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MFGT 242: Flow Analysis
Chapter 3: Stress and Strain in Fluid
Mechanics
Professor Joe Greene
CSU, CHICO
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Types of Polymers
•
Stress in Fluids
•
Rate of Strain Tensor
•
Compressible and Incompressible Fluids
•
Newtonian and Non

Newtonian Fluids
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General Concepts
•
Fluid
–
A substance that will deform continuously when subjected to a
tangential or shear force.
•
Water skier skimming over the surface of a lake
•
Butter spread on a slice of bread
–
Various classes of fluids
•
Viscous liquids

resist movement by internal friction
–
Newtonian fluids: viscosity is constant, e.g., water, oil, vinegar
»
Viscosity is constant over a range of temperatures and stresses
–
Non

Newtonian fluids: viscosity is a function of temperature, shear rate,
stress, pressure
•
Invicid fluids

no viscous resistance, e.g., gases
–
Polymers are viscous Non

Netonian liquids in the melt state and
elastic solids in the solid state
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Stresses, Pressure, Velocity, and Basic Laws
•
Stresses: force per unit area
–
Normal Stress: Acts perpendicularly to the surface: F/A
•
Extension
•
Compression
–
Shear Stress,
: Acts tangentially to the surface: F/A
•
Very important when studying viscous fluids
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For a given rate of deformation, measured by the time derivative d
/dt of a small angle of deformation
, the shear stress is directly
proportional to the viscosity of the fluid
F
Cross Sectional
Area A
A
F
A
F
Deformed Shape
F
= µ
d
/dt
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Stress in Fluids
•
Flow of melt in injection molding involves deformation of
the material due to forces applied by
–
Injection molding machine and the mold
•
Concept of stress allows us to consider the effect of forces
on and within material
•
Stress is defined as force per unit area. Two types of forces
–
Body forces act on elements within the body (F/vol), e.g., gravity
–
Surface tractions act on the surface of the body (F/area), e.g., Press
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Pressure inside a balloon from a gas what is usually normal to surface
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Fig 3.13
zx
zy
zz
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Some Greek Letters
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Alpha:
•
gamma:
•
delta:
•
epsilon:
•
eta:
•
mu:
•
Nu:
•
rho:
•
tau:
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Pressure
•
The stress in a fluid is called hydrostatic pressure and force per unit area acts
normal to the element.
–
Stress tensor can be written
•
where p is the pressure, I is the unit tensor, and Tau is the stress tensor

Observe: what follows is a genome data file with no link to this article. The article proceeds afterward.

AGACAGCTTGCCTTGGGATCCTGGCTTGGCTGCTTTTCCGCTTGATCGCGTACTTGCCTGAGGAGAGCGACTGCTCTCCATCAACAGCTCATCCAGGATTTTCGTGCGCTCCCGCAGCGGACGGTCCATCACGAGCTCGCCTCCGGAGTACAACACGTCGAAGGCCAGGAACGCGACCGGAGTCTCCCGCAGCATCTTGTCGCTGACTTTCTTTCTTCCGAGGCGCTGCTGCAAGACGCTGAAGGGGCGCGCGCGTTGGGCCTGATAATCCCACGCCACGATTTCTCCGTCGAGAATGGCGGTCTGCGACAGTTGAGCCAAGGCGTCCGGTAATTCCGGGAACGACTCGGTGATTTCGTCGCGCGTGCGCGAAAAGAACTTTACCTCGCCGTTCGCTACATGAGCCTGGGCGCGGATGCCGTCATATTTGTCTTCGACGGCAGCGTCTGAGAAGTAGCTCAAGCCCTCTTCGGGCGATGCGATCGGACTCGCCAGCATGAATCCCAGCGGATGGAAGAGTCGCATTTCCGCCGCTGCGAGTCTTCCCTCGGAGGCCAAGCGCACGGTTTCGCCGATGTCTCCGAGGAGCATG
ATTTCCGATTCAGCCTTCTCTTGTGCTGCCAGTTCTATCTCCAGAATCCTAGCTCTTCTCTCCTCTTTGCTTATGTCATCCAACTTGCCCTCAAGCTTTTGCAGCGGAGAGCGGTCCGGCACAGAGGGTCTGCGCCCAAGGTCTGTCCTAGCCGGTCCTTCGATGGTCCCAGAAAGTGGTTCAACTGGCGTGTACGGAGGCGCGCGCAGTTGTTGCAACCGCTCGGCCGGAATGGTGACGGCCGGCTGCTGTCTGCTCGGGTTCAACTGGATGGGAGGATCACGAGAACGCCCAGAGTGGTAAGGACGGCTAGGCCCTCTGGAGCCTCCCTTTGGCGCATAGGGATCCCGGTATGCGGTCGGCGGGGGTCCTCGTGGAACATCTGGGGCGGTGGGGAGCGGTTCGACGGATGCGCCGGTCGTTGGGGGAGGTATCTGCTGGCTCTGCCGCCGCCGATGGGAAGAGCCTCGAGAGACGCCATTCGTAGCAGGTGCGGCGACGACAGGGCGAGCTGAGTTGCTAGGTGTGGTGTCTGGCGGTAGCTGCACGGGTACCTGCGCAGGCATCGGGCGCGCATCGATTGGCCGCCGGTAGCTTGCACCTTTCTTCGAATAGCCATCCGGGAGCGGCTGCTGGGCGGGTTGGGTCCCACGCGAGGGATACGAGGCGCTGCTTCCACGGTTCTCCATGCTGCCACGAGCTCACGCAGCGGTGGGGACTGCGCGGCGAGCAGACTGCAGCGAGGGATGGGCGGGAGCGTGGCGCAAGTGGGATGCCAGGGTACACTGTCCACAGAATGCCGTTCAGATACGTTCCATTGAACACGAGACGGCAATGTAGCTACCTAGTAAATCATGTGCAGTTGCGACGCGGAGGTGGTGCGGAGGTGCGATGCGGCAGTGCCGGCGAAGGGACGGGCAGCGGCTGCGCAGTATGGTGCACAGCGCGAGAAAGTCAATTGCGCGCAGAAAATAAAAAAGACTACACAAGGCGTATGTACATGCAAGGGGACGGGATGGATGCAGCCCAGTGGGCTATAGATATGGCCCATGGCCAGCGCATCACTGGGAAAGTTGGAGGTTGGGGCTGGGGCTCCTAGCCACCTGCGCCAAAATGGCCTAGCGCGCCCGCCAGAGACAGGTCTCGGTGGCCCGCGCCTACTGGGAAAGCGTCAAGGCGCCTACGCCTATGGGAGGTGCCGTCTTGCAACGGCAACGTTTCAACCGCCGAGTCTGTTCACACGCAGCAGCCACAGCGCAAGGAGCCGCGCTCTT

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In all hydrostatic problems, those involving fluids at rest, the fluid molecules
are in a state of
compression.
–
Example,
•
Balloon on a surface of water will have a diameter D
0
•
Balloon on the bottom of a pool of water will have a smaller diameter
due to the downward gravitational weight of the water above it.
•
If the balloon is returned to the surface the original diameter, D
0
, will
return
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Pressure
•
For moving fluids, the normal stresses include both a pressure and
extra stresses caused by the motion of the fluid
–
Gauge pressure

amount a certain pressure exceeds the atmosphere
–
Absolute pressure is gauge pressure plus atmospheric pressure
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General motion of a fluid involves translation, deformation,
and rotation.
–
Translation is defined by velocity, v
–
Deformation and rotation depend upon the velocity gradient tensor
–
Velocity gradient measures the rate at which the material will
deform according to the following:
–
where the dagger is the transposed matirx
–
For injection molding the velocity gradient = shear rate in each cell
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Compressible and Incompressible Fluids
•
Principle of mass conservation
–
where
is the fluid density and v is the velocity
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For injection molding, the density is constant
(incompressible fluid density is constant)
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Velocity
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Velocity is the rate of change of the position of a fluid particle with
time
–
Having magnitude and direction
.
•
In macroscopic treatment of fluids, you can ignore the change in
velocity with position.
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In microscopic treatment of fluids, it is essential to consider the
variations with position.
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Three fluxes that are based upon velocity and area, A
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Volumetric flow rate, Q =
u
A
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Mass flow rate,
m
=
Q =
u
A
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Momentum,
(velocity times mass flow rate)
M =
m u
=
u
2
A
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Equations and Assumptions
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Mass
•
Momentum
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Energy
Force = Pressure Viscous Gravity
Force
Force Force
Energy
= Conduction Compression Viscous